So, I finally got around to playing with that Silhouette Curio I bought several months ago (you know, before I had a newborn to take care of…) and I’m pretty happy to report that I love the results I’ve gotten so far! When I bought my CAMEO years ago, it was really just to create stencils for some of my wood projects (which led to much more obviously)…so when I saw that the Curio could accommodate thicker materials, I knew I had to see if it could eliminate some of the steps in those types of projects.
Apologies for some terrible photos in this post…my studio is very poorly lit at night in the areas where I have my machines, but I have done my best to let you see some of the process rather than just describe it. For this project, I used a white Oil-Based Fine Point Sharpie Paint Marker to paint a Thanksgiving greeting directly onto a thin wooden chalkboard sign I purchased at Michaels.
Since my sign was just slightly larger than 8.5″ x 12″, I had to use the large base kit for the Curio (an additional purchase, but now available). I really just did some good guessing for the next part…I compared the thickness of my sign to the maximum sandwich of platforms, subtracted a “platform 2” and a “platform 1” from the stack (which pretty much matched the thickness of my sign), and stuck the sign down exactly centered on top of my cutting mat.
When you first plug the Curio in to your computer, it should detect the machine and automatically download the proper drivers. Once you are in Silhouette Studio, open the Design Page Settings Window (arrow 1) and change the cutting mat to Curio (arrow 3). I also had to change the mat height to 12″ for my large base (arrow 2).
Open the Thanksgiving greeting (design #101432 from the Silhouette Design Store) onto your workspace.
I resized the design to approximately 5″ x 7″ to allow plenty of room for other embellishment. Then I centered the phrase on the page by opening the Align Menu (arrow 1) and clicking on “Center on Page” (arrow 2).
Open the Cut Settings Menu (arrow 1) and begin by selecting “Cut” (to sketch the outline of the phrase) and the appropriate “tool” (arrow 2). I have a blade in the Tool 1 carriage, so used the Tool 2 carriage for the Silhouette Pen Holder.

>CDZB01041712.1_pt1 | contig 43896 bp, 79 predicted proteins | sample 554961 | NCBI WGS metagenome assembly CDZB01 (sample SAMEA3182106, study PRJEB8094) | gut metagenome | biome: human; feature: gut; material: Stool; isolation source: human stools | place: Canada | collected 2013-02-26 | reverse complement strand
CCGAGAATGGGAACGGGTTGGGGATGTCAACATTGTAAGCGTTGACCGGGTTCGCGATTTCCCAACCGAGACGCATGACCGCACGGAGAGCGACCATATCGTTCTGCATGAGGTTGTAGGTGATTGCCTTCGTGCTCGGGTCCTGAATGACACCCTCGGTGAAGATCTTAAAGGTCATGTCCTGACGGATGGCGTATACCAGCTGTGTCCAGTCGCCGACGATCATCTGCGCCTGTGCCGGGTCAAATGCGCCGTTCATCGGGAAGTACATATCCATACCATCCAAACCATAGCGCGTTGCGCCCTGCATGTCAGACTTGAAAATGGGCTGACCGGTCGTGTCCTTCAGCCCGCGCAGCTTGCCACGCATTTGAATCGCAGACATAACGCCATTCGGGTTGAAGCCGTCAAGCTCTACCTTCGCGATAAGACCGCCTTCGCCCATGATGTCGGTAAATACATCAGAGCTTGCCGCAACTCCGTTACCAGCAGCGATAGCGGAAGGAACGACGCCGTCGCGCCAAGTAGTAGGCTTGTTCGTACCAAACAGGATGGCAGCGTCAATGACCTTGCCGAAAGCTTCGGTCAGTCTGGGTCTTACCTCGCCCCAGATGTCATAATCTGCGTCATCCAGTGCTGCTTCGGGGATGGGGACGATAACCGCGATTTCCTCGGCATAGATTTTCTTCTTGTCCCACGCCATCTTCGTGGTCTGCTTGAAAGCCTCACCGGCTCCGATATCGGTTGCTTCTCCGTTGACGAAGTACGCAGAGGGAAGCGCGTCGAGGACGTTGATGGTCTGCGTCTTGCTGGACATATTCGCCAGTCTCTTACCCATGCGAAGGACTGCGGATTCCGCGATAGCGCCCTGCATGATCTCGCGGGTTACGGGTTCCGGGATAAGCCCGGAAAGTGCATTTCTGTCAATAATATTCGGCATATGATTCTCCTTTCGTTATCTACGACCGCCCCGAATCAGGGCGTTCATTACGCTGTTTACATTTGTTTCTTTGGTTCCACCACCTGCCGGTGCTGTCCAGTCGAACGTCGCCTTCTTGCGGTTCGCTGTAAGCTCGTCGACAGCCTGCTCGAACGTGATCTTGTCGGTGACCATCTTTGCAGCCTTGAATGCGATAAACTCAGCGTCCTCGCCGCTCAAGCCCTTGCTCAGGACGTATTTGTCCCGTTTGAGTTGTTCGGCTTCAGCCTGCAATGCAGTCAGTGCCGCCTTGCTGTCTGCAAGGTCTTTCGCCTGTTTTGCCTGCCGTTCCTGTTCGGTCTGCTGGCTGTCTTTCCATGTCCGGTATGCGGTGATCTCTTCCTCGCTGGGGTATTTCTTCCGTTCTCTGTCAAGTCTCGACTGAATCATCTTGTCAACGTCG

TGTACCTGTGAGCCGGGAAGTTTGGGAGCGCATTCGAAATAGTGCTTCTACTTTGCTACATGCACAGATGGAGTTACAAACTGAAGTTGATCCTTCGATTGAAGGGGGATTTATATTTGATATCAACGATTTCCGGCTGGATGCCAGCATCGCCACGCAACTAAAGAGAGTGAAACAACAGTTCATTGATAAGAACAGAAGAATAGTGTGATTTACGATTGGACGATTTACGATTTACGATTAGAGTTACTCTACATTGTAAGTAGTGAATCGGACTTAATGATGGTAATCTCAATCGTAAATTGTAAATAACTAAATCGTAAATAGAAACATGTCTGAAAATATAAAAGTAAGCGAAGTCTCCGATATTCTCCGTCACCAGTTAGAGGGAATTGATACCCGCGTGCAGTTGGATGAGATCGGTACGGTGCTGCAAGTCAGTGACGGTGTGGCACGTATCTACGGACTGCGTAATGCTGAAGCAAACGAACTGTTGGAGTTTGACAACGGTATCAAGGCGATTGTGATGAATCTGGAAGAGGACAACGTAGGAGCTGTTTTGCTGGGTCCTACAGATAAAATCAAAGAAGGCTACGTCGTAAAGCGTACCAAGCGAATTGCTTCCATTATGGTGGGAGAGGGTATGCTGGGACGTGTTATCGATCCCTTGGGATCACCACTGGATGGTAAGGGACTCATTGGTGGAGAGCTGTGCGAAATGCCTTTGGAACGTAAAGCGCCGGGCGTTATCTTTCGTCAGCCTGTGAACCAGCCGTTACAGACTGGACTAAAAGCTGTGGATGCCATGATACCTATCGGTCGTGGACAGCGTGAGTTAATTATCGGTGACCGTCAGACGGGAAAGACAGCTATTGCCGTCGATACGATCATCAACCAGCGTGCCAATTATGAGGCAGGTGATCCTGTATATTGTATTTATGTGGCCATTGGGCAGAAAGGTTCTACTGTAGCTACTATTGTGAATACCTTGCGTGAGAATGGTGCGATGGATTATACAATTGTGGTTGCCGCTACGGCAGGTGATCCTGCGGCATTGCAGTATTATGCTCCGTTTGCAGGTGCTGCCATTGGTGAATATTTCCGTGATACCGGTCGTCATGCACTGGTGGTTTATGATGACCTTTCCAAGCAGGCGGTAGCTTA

Scroll down in the Cut Settings Window and change your blade to a Sketch Pen (arrow 1). Arrow 2 shows the part of the software that tells you exactly how many platforms to use as a sandwich on your Curio base. If you are using a traditional medium like cardstock, this would be the way to determine the best setup for your project.
Here is a closeup of the interior of the Curio machine. I’ve inserted my base according to the instructions provided and placed my paint marker in the Tool 2 carriage using the Pen Holder. Notice the nice holders on either side for your additional tools…I actually love this simple but great feature! (My embossing tools are on the left and the Deep Cut Blade and Stippling Tool are on the right…more projects with them later!)
After sending the job to my machine from the software, the sign looked like this. I really didn’t know how it would turn out since it was my first time working with the paint marker, but I loved the results. I liked the look of the outlined words, but ended up deciding to paint the open spaces in by hand…had I decided to beforehand, I could have found a way for the software to fill the words in for me, but that’s a lesson for another day.
Once filled in, the chalkboard sign looked almost as nice as if I had carefully stenciled it. There were a few uneven spots where the marker had released a little more paint than I would have liked (what I call “blooping”), but it would have looked near perfect if I hadn’t been lazy and used a paint brush to fill in the spaces instead.
The leaves I embellished my sign with were cut using my CAMEO from some heavy watercolor paper using the settings for “Coverstock” in the Studio software and two sets of leaf designs in the Silhouette Design Store (design #20959 and #49017). You can cut with the Curio as well, but I could use my 12″ x 12″ pieces of watercolor paper more efficiently if I cut them with my CAMEO.
Once cut, I spritzed my leaves liberally with water and applied a few “shots” of several different colors of Ken Oliver Color Burst powders. When dry the paper remained a little curled, which I thought made them look even more realistic.
The leaves were easy to adhere to the sign with a little blob of hot glue. Burlap rosettes (purchased at Michaels) covered up the stems nicely. Since I had removed the original ribbon for hanging so that I could safely paint the sign, I just added back a length of jute rope to coordinate with the other embellishments.
Overall, I’m pretty satisfied with how quickly and easily the Curio painted the sign for me. And since this is a chalkboard sign, you could actually “paint” different phrases in chalk marker and erase them as different holidays approach. You are limited in the thickness of the wood that you use with the Curio, but I still think this leaves enough options for me.
Next up – I think I’ll try one of the metal functions (either stippling or etching)…and report back of course! Or maybe it’s time to break out that Mint I bought a while back too? Thanks for stopping by today and I’d love to hear your comments!